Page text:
Moreover, he believes emotional intelligence isn't only the key to future happiness, it's as important as intellectual attainment. So a parent's job isn't just to teach children how to say "please" and "thank you", they must also expand their child's emotional vocabulary.
"Read to your child and discuss how characters might be feeling," says Briers. "Do you think he's feeling scared/cross/ happy/upset? The irony is that if you have an emotionally literate, skilled child, they are much less likely to get beaten up in the playground and have problems.
"To be a kind person doesn't mean you have to be a pushover and if we think about what we actually value in people we love, it's not normally their incomes or their IQs," he says.
The purpose of getting your child to be more in touch with their emotions (and those of others) is to help them manage them. Briers takes the view (as do those who subscribe to this cognitive behavioural approach) that there is a connection between thoughts, feelings and behaviour.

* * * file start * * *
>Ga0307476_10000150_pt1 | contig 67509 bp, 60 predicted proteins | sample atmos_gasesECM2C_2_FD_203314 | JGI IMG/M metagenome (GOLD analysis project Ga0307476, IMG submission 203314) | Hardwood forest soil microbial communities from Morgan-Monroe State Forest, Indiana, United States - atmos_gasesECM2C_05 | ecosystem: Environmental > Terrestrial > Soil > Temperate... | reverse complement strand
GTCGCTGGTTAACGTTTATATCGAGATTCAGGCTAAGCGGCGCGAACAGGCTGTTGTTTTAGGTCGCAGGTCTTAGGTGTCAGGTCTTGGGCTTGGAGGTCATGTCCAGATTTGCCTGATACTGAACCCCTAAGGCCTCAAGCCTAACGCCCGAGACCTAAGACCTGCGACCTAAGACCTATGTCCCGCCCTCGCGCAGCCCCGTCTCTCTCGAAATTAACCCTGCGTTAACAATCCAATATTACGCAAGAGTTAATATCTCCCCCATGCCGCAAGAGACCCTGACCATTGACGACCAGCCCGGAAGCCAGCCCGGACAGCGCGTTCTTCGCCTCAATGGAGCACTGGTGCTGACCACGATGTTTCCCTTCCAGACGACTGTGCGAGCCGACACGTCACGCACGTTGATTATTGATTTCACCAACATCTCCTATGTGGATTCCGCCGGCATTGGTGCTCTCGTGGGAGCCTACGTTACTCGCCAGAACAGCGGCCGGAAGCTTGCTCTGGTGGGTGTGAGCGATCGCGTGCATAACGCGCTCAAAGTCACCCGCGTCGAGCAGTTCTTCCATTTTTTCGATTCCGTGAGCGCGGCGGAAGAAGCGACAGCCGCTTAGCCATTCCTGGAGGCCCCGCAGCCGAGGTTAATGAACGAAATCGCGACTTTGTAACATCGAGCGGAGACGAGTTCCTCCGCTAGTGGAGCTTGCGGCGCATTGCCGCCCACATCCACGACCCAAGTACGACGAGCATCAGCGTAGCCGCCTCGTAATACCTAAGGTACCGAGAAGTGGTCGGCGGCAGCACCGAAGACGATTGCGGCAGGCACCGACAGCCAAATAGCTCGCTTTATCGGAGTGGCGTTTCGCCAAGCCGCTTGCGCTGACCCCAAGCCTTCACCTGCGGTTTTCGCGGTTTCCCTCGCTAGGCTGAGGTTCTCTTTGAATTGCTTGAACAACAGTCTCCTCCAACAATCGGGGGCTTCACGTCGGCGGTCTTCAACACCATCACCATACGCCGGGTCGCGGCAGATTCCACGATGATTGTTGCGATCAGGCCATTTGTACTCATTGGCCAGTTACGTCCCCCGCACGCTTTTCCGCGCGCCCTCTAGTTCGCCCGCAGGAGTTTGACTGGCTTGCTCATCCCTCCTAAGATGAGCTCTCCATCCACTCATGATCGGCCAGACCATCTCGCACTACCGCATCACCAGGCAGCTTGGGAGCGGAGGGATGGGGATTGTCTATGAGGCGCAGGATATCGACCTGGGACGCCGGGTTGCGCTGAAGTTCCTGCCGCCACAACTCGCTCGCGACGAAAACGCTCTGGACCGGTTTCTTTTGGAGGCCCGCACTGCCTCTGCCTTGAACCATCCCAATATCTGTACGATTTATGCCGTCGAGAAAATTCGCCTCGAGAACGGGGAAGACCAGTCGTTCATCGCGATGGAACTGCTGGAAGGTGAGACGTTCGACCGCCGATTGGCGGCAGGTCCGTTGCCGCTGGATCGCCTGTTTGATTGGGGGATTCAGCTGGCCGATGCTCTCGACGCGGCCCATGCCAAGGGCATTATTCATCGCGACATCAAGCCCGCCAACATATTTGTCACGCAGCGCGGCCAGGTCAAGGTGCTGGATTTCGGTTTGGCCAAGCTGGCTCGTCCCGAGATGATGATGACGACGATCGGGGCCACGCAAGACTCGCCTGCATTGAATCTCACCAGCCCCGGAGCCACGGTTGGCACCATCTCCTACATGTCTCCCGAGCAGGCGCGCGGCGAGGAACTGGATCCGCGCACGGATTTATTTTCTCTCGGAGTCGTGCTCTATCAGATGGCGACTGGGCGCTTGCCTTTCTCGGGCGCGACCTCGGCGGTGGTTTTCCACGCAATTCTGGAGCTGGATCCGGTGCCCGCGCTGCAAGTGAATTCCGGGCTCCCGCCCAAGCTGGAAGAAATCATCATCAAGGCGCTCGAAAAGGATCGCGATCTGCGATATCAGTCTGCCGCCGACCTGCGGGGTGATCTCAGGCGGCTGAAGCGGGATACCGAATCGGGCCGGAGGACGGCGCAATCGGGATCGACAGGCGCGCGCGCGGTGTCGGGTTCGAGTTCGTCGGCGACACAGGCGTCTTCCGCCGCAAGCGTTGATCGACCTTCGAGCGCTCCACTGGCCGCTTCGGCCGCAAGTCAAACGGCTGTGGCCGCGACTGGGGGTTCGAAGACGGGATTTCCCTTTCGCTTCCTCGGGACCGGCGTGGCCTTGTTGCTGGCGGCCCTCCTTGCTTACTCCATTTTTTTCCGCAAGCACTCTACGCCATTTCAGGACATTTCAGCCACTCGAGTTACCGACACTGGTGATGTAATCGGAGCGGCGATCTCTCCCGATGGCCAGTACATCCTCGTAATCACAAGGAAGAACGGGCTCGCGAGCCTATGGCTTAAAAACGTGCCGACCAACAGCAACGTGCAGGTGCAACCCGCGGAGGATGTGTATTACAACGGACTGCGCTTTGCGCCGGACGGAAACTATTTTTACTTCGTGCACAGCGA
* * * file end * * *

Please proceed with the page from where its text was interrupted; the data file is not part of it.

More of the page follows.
"Scratch below the surface of a badly behaved child's defiance and we probably find. . . a soul in some degree of torment," he writes. "Behaviour will at some level be a communication."
A parent's job is to show the child how to join the dots. "How you interpret a situation is going to determine how you feel about it and what you do about it," he explains. And pointing out unhelpful ways of thinking - "think traps" says Briers - is something you can teach children from a young age.